Massive homeless tunnel town uncovered in San Antonio

Hollywood Park police discover homeless settlement in tunnel littered with rotting food and feces

Massive homeless tunnel town uncovered in San Antonio

SAN ANTONIOEditor’s note: This story will air tonight on the Nightbeat.

The City of Hollywood Park is trying to figure out how to clean-up an underground town of homeless people uncovered this week.

Police Chief Shad Prichard said, even as a combat veteran, he’s never seen anything like the conditions he saw in the tunnels discovered.

“I’ve seen quite a bit in my career. But this thing is different,” he said. “Because of the amount of materials and decomposing food and feces and all that. It creates an environment and a smell like you’ve never seen or heard of. It’s unbelievable.”

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His officers have been tracking disturbance complaints from businesses and shopping center managers along the highway from 1604, down 281 and to Mecca Drive.

The underground tunnel was uncovered when an officer saw a homeless person crawl in to a drainage tunnel. The officers walked in to find a series of tunnels, leading from one major tunnel about ten feet wide and ten feet tall.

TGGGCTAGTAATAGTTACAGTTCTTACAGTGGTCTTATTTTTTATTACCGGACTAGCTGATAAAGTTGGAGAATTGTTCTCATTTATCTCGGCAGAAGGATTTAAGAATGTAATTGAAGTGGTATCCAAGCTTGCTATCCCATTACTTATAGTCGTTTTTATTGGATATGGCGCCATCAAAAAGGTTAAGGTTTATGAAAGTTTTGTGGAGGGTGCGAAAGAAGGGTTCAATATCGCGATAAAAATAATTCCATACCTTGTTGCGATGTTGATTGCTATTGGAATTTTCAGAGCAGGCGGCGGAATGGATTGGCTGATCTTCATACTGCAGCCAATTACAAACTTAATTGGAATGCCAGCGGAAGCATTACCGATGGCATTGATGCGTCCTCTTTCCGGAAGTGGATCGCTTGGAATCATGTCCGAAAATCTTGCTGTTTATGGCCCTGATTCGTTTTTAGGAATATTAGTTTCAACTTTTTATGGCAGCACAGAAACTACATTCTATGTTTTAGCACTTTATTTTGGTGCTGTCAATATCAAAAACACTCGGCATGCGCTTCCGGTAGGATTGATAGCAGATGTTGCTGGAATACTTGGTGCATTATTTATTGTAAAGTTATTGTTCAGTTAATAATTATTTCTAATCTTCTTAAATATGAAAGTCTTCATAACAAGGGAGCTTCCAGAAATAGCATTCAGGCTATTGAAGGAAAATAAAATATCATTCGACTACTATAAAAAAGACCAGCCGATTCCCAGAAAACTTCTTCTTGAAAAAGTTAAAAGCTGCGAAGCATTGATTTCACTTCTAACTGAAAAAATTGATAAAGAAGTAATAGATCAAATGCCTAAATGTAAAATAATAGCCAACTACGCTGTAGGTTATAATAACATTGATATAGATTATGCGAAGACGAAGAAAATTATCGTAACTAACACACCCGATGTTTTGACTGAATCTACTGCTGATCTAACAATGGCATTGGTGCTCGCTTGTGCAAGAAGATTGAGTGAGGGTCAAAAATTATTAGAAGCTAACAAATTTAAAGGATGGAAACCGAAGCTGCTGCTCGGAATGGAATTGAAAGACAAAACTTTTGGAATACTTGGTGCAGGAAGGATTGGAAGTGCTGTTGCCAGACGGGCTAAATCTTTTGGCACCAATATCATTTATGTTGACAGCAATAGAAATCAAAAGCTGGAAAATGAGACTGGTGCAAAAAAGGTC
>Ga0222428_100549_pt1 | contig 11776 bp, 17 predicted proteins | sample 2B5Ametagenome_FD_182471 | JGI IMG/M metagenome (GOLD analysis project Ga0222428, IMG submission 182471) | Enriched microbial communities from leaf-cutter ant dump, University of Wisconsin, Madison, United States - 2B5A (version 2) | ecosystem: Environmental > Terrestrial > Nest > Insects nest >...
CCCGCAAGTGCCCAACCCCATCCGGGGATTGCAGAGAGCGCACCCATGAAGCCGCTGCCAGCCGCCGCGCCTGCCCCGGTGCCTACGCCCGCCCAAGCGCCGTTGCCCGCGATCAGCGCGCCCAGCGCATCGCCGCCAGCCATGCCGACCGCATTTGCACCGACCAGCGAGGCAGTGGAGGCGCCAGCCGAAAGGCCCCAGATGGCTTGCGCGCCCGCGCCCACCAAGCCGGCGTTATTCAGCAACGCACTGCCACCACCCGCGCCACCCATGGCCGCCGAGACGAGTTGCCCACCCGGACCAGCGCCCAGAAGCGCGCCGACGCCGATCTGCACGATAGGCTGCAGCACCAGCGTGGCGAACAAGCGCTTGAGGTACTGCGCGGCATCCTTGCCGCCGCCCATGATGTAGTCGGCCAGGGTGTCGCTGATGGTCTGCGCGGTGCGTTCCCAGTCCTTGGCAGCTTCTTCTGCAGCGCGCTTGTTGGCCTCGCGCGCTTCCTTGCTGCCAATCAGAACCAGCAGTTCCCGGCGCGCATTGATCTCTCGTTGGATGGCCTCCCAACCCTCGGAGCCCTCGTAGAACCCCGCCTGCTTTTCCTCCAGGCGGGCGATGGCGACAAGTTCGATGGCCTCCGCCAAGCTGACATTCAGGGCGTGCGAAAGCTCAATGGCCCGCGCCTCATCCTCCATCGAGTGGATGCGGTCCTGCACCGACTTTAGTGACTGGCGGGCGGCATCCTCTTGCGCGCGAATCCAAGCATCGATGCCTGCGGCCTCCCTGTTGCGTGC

“When you first walk into these tunnels, it just seems like it goes on forever and then it just opens up into a room and then more tunnels and more rooms,” he said. “And it really is like a small little town down there.”

The tunnels are covered with trash, shopping carts, food, feces and furniture. Anything people throw away is being hoarded, Prichard said. Since the tunnel town was uncovered, officers have check on them at least twice a day to clear people out.

Prichard said the homeless population has become more visible since the COVID-19 pandemic began.

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Since Haven for Hope is not taking in more clients, the chief said there’s nowhere to send the people in the tunnel, a lot of them keep coming back.

But trying to clean up the tunnels is proving to be an equal upward battle, Prichard said.

The tunnel crosses 281 underground, which is TxDOT jurisdiction, and exits into San Antonio’s jurisdiction.

Prichard says leaving that amount of trash inside the drainage tunnel and if it continues to get worse could mean flooding problems for his city.

About the Authors:

Patty Santos joined the KSAT 12 News team in July 2017. She has a proven track record of reporting on hard-hitting news that affects the community.

Before starting KSAT in 2017, Lee was a photojournalist at KENS 5, where he won a Lone Star Emmy in 2014 for Best Weather Segment. In 2009 and 2010 Lee garnered first-place awards with the Texas Association of Broadcasters for Best Investigative Series in College Station, as well as winning first place for Staff Photojournalism in 2011 at KBTX.